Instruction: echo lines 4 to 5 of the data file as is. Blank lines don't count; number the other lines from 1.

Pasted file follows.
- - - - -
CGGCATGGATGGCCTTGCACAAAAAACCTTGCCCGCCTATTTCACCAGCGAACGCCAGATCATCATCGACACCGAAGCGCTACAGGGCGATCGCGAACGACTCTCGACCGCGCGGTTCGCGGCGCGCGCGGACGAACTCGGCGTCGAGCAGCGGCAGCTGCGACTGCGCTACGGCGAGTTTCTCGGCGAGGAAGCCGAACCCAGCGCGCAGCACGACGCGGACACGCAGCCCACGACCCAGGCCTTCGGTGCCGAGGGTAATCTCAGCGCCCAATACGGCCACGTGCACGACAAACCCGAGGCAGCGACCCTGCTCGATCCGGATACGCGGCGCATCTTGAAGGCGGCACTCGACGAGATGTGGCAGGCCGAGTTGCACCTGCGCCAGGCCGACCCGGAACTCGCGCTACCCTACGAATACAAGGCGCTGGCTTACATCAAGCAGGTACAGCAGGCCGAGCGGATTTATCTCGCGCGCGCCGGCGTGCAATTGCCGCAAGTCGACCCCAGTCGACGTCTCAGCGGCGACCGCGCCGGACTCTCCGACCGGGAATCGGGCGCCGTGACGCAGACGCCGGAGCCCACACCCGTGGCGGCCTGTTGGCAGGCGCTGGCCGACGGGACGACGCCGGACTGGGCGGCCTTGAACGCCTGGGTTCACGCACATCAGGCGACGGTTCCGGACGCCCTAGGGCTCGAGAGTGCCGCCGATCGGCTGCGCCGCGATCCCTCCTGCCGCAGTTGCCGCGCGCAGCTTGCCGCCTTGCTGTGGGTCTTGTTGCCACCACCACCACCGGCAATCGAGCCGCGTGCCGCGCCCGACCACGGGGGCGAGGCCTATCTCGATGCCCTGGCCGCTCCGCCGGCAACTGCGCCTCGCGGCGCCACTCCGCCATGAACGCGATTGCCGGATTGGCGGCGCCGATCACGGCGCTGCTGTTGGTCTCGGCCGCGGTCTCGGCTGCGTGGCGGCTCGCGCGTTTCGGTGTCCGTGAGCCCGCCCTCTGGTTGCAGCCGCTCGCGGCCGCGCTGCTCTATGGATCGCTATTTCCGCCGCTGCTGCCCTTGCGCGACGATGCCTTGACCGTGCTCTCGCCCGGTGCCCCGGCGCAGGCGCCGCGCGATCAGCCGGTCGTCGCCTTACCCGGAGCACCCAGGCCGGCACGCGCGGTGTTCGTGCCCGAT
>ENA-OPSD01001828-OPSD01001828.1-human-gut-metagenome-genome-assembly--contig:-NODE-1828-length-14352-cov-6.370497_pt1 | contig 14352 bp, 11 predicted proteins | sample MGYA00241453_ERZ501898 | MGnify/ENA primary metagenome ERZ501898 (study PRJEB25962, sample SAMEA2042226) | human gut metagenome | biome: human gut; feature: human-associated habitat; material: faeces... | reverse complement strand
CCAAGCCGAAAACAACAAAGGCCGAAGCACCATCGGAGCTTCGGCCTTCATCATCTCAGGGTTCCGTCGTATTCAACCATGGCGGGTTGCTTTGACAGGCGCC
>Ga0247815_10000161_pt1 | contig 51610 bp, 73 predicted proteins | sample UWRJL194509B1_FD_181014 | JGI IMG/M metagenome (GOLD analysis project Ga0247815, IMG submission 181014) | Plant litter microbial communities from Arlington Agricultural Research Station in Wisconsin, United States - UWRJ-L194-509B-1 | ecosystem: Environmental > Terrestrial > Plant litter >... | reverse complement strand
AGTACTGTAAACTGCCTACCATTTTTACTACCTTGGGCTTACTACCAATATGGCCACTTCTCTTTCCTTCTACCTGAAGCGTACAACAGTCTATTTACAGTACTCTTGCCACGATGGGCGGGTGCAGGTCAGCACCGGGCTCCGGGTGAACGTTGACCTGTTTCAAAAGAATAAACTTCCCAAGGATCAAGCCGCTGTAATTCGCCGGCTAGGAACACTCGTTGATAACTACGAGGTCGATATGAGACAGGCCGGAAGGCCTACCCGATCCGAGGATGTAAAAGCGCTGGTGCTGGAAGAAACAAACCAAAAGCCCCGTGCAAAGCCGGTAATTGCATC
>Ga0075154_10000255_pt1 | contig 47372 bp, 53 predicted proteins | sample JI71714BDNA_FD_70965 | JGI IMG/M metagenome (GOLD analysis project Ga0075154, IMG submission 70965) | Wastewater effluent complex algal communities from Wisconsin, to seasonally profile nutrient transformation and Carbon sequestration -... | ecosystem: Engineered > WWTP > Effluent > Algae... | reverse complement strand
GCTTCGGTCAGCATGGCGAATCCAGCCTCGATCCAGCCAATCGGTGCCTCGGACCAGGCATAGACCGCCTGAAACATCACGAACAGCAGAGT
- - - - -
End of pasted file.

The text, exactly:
>Ga0247815_10000161_pt1 | contig 51610 bp, 73 predicted proteins | sample UWRJL194509B1_FD_181014 | JGI IMG/M metagenome (GOLD analysis project Ga0247815, IMG submission 181014) | Plant litter microbial communities from Arlington Agricultural Research Station in Wisconsin, United States - UWRJ-L194-509B-1 | ecosystem: Environmental > Terrestrial > Plant litter >... | reverse complement strand
AGTACTGTAAACTGCCTACCATTTTTACTACCTTGGGCTTACTACCAATATGGCCACTTCTCTTTCCTTCTACCTGAAGCGTACAACAGTCTATTTACAGTACTCTTGCCACGATGGGCGGGTGCAGGTCAGCACCGGGCTCCGGGTGAACGTTGACCTGTTTCAAAAGAATAAACTTCCCAAGGATCAAGCCGCTGTAATTCGCCGGCTAGGAACACTCGTTGATAACTACGAGGTCGATATGAGACAGGCCGGAAGGCCTACCCGATCCGAGGATGTAAAAGCGCTGGTGCTGGAAGAAACAAACCAAAAGCCCCGTGCAAAGCCGGTAATTGCATC